Tenants of traditional leadership stem from a militaristic approach, a patriarchal structure and a mindset of succeed and win at all costs. And it’s very much about taking care of yourself, protection, and having your own back.
At the same time, feminine qualities and traits have had no place in leadership models, and certainly no place in the boardrooms or cultures of organisations. The qualities that have traditionally been deemed as feminine like empathy, vulnerability and intuition have been devalued for centuries, especially in the workplace. Caring, kindness and emotions in general are a no-go, career limiting zone. Be too soft, and you will never be seen as a leader.
This has formed a well entrenched one sided view of leadership, of power, and is one of the deep seated yet often unspoken reasons why we still see a dearth of women in leadership and positions of power in our society today. The devaluing of the feminine is also in part why we see women still opting out of organisations, sidelining themselves, or not choosing to progress into more senior roles. They will speak of many reasons why, those they can explain rationally. But there is often a feeling that sits under the rationality that they can’t quite put their finger on….something that just feels off even though they cannot articulate why.
Until they can.
Through researching thousands of women from dozens of countries on matters related to women’s lives, careers and leadership journeys, I have had unique insight into what women think, feel, witness, experience and believe about their work and life. These women have been part of our Women Rising program which takes them on a journey that spans their life vision, purpose, confidence, career development, wellbeing, authenticity and leadership. The findings are compelling, often unsettling, and lay the foundation for a new movement and revolution in how we all work, love, live and lead.
What happens when women awaken to the power that lies within them, and at the same time gain new insights into the power structures around them that have influenced every aspect of their work and life, is remarkable.
The veil lifts. That moment that comes, after a pause and a sharp inhale and then the utterance of, ‘I thought it was just me,’ as they realise with a long slow exhale that no, it’s not just them, it’s all of us. And it’s not because we are defective in some way. But because the system is. The culture is. Leadership is. Power is. That we have never been set up to succeed. That we are operating in systems that were designed by men for men, and still are. And we were never intended to bloom there.
When a plant isn’t thriving, you change the environment, not the flower. There’s nothing wrong with the flower. It’s just not in the right environment to grow and flourish.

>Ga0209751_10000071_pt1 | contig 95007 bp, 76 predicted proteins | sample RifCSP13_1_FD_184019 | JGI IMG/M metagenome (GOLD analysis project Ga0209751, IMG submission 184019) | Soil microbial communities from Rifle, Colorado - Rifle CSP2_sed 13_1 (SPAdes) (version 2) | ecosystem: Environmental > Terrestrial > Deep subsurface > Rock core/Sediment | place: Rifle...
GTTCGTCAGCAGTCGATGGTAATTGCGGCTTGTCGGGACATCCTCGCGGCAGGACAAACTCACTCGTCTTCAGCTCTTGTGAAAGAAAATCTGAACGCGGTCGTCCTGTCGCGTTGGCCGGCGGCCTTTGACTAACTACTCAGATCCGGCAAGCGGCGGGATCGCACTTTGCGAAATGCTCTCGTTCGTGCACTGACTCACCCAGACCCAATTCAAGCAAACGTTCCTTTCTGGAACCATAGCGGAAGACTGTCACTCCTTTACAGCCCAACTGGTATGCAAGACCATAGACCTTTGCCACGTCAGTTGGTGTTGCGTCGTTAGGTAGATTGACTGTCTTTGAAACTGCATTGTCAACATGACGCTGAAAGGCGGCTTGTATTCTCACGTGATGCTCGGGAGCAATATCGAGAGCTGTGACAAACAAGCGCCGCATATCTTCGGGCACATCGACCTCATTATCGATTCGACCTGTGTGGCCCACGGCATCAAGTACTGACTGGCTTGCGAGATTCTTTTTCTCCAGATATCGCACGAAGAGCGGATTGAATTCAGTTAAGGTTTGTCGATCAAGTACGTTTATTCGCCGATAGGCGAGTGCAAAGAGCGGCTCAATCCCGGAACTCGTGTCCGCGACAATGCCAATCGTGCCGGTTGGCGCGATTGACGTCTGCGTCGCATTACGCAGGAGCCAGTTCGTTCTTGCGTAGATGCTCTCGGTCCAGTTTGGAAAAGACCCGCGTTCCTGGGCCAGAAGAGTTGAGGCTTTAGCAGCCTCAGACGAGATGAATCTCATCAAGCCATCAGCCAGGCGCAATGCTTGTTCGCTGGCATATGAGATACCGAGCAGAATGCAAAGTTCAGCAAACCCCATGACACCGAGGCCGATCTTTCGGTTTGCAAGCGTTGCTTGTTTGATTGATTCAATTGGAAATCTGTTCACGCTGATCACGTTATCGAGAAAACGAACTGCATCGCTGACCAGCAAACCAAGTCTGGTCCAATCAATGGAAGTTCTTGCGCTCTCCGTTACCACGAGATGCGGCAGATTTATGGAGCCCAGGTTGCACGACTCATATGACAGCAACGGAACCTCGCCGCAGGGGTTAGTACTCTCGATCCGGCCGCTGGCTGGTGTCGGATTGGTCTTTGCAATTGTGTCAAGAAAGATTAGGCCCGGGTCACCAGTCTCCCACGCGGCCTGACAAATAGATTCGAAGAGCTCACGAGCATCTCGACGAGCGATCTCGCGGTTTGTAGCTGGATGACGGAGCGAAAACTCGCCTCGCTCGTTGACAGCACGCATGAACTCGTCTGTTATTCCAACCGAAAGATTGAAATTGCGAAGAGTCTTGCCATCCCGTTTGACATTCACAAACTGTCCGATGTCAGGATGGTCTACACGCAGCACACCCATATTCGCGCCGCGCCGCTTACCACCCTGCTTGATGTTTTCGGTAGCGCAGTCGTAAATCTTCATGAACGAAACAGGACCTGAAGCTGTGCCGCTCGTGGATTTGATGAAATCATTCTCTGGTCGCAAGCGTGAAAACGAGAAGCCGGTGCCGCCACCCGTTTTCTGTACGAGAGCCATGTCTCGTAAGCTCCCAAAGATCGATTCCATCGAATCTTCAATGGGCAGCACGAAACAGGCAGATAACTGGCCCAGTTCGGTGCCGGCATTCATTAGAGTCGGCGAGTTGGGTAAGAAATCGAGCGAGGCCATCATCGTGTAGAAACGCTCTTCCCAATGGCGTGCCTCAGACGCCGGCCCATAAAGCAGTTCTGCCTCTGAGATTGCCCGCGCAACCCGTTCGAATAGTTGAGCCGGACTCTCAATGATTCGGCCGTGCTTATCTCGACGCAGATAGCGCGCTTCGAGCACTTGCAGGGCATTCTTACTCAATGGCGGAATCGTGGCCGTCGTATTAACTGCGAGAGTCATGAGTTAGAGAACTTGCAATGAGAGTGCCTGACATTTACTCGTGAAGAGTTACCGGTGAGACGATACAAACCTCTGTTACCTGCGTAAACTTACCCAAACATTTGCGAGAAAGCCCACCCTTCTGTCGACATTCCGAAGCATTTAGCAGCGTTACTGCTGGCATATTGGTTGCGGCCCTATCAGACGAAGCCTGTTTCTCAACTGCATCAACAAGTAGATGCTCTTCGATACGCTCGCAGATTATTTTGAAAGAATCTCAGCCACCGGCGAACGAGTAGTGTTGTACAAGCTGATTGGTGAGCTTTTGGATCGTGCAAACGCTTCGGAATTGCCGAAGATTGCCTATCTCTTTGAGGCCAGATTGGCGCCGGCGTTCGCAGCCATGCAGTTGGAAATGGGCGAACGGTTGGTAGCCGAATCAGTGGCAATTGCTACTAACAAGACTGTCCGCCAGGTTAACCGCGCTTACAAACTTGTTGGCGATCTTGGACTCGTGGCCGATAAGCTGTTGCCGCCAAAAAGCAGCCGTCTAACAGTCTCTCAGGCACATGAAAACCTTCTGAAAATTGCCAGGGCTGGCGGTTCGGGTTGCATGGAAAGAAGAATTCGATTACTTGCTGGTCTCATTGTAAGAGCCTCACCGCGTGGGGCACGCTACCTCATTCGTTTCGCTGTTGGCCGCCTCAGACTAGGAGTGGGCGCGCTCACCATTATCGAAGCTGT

Women have always been taught to believe that it’s their fault that they are not thriving in organisational environments. They that need to toughen up. Lead like a man. Change and morph themselves to fit in, be accepted, succeed. Be more like ‘them’. It’s often not spoken of directly. People would refute it if challenged. But it’s there. It comes in the behavioural norms, the expectations, watching who is rewarded and promoted and how those people act. It comes in the conscious and unconscious biases that pervade workplaces, practices and management. It comes in models of leadership that have women looking around them and saying, ‘if that’s what leadership looks like, and how I have to behave to be one here, I’ll pass.’ And it comes in the subtle or sometimes not so subtle and often conflicting messages that women are given. In meetings, in performance reviews, in side conversations, in the media.
Don’t be so aggressive. Just be more confident. You’re too abrasive. Speak up more. People find you confronting. You’re too emotional. You need to find your voice. Don’t be so ambitious. Put yourself forward more. Don’t get ahead of yourself. And on and on and on it goes. It’s relentless.
But what if there were another way.
What if, those very traits that have been left behind in our workplaces were embraced. Not just by women, but by everyone. What if leadership values of empathy and trust became the most revered and rewarded traits. What if power-with became more valued than power-over.
What if women didn’t need to morph into a masculine model of leadership to be seen as successful. What if the double bind that women experience, of being seen as competent or likeable but rarely both, no longer existed. What if men led with a mix of their masculine and feminine traits, and because they did, gave permission and acceptance for women to do the same without being penalised for it.
What if care for people became as important as profits.
What if true power existed for women outside the shadow of the patriarchy.
What if love was the operating language of leadership instead of fear.
A whole new world would open up.
One where the dominance of the patriarchy faded into the patchwork of the past, and a new world of true equality for all became the foundation for a new way.
This isn’t just a conversation that benefits women. It’s much more pervasive than that.
Because let’s be honest: patriarchal systems don’t just hurt women. They hurt anyone who doesn’t subscribe to the typical alpha masculine and often male way of operating and leading. Women who subscribe to masculine leadership models can survive there, but most do not thrive. We see it in the statistics of women’s role in power, or lack thereof as the case still is. It also hurts men who veer from the norm, as well as those with a different gender identity, or people from any minority race or group.
Leadership is changing. But not nearly fast enough. And we all have a role to play, particularly those in positions of power, in creating more inclusive and human demonstrations of leadership to create a world that we can all thrive in.